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I'm a college student, and I'd really like to start playing an instrument. But I want to find something that is:

  • Inexpensive
  • Small / portable in a backpack
  • Quiet enough to practice in my dorm room

I'd like to find something that is not too difficult to learn, but has some depth (i.e., not a tambourine).

I've been thinking harmonica, pan flute, ukelele...

Do you have any other suggestions?

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That's not a proper answer but a cool thing to try is 'imaginary drumming' using your legs as snare and cymbals and of course your feet as drum pedals. A real drum of course is out of question :) –  lfzawacki Sep 26 '11 at 15:05
    
Would something like the Korg Kaossilator be okay? You can play with headphones, fit in your backpack, plug it into your computer and record music with it (like in Garageband or Adobe Audition), and pick one up for around $100 (new) or $50-$80 (used). –  rishimaharaj May 23 '12 at 12:32
    
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16 Answers

up vote 13 down vote accepted

An attempt to synthesise the various answers given, while giving some opinions of my own.

Portability

'Portable' is a bit of a vague requirement. Some instruments fit in your pocket. Some instruments fit in a small backpack. Some instruments fit in a large backpack.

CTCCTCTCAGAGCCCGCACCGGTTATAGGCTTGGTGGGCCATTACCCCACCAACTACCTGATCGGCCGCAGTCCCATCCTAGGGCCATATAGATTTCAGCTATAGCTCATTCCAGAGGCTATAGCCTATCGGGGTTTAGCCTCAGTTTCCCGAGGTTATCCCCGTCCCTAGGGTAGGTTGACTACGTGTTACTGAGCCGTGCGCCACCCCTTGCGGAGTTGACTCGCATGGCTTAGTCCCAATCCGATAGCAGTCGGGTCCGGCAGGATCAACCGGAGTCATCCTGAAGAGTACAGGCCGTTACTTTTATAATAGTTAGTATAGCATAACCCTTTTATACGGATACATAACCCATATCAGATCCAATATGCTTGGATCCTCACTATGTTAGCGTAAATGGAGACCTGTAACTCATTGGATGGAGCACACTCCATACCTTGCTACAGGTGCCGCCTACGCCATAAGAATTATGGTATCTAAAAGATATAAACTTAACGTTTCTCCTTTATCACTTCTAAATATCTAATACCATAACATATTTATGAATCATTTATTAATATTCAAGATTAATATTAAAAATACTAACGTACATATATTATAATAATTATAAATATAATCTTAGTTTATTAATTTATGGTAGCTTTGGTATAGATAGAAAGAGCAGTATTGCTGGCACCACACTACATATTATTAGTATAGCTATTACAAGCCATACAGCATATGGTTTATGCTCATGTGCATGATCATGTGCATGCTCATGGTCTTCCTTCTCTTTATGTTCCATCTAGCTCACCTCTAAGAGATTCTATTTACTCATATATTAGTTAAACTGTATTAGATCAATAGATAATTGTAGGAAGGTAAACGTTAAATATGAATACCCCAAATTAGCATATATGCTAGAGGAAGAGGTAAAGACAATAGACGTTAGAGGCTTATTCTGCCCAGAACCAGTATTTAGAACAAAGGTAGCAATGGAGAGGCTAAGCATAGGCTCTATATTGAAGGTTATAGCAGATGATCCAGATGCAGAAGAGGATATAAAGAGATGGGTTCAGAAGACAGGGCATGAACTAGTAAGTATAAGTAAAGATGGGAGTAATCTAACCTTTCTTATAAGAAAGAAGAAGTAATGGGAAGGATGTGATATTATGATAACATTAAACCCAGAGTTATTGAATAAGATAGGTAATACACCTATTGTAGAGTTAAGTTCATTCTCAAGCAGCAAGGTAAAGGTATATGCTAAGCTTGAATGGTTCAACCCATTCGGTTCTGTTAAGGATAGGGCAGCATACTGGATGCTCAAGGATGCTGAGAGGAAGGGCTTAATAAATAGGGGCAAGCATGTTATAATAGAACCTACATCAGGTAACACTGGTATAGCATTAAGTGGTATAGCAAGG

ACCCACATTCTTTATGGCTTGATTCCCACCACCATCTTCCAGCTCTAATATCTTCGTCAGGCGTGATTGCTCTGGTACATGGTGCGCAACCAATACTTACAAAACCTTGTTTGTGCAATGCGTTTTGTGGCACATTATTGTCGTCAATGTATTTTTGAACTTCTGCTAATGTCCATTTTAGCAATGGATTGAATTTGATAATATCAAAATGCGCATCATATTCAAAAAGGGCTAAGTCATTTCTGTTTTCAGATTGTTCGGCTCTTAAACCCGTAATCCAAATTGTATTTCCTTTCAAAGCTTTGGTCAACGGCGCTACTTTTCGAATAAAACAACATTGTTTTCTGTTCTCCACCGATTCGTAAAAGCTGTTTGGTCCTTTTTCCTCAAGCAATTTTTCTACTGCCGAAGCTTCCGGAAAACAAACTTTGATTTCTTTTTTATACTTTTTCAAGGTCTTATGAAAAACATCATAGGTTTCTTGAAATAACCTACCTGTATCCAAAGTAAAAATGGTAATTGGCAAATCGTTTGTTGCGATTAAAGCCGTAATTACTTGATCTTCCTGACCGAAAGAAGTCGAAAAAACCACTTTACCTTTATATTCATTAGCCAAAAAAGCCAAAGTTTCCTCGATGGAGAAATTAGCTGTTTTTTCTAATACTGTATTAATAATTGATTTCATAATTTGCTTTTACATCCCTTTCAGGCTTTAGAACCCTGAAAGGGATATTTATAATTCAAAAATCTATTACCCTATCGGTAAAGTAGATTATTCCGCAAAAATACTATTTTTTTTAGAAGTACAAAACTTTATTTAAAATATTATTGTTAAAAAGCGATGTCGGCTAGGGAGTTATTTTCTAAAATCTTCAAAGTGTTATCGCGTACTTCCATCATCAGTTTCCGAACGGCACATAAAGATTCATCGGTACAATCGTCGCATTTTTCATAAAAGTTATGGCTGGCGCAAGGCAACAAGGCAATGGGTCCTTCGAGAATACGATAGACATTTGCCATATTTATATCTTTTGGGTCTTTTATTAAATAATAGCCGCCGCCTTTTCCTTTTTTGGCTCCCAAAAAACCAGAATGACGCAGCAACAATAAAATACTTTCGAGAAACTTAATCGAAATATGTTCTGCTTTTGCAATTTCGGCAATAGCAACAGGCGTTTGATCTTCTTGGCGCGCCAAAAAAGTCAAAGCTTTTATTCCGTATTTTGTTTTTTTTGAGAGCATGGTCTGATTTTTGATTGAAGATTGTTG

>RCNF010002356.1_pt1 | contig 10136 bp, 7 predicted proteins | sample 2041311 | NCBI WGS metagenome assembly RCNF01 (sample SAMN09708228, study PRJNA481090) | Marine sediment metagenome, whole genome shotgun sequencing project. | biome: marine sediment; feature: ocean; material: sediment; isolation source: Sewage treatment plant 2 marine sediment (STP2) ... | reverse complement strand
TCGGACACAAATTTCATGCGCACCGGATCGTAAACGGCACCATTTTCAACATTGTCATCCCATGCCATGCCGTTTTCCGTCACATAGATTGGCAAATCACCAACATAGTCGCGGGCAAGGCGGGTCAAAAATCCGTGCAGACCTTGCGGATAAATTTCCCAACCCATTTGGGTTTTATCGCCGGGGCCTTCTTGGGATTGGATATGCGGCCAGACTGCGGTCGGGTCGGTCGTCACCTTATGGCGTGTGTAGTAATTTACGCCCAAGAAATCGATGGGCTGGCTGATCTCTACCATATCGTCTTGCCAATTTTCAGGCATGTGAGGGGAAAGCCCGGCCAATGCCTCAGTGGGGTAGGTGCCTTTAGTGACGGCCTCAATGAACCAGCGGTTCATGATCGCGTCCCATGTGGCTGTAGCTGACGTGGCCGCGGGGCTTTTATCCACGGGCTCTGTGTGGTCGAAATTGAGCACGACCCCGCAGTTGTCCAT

Loudness

I'm not sure what's too loud for a dorm room. It depends on your neighbour's patience. It depends how good you are (much more pleasant to hear someone good practising). It depends on how much you play and at what time of day/night.

The problem with inherently quiet instruments is that one day you may want to play to an audience, and having some volume would be desirable. But you can't have everything.

So with those things in mind:

Electronic instruments

Can be played with headphones, or an amp turned low.

Small keyboards are available. You'd probably find them limiting fairly quickly. MIDI flutes, guitars etc. exist but the affordable ones are essentially toys.

Electric instruments

Can also be played with headphones, or an amp turned low.

Electric guitar is the obvious candidate. You can get travel guitars, but they're still in the large-backpack category.

Acoustic string instruments

A uke is a pretty good candidate. It's not pocket size, but it fits in a small bag. Cheap ukes are cheap. It's worth spending a touch more to get one with reliable intonation. If you get good, you can graduate to some really quite lovely instruments.

I'm mostly a guitar player, but I've been known to take a uke on business trips, so I have something to practise on in the hotel room.

The downside of most string instruments is that they're not all that robust. I wouldn't like to put a backpack containing a uke into a coach baggage trunk, or airport baggage handling.

Skills you learn on a uke are somewhat transferable to guitar.

There are other string instruments. Travel guitars. Violins.

Violins can get pretty loud, and sound awful when you're starting out.

More obscure: autoharp, strum stick, cigar box guitar

Wind instruments

I'm not going to mention any brass instruments, because they're loud.

The smallest of the woodwind instruments are very small and pretty robust compared to string instruments.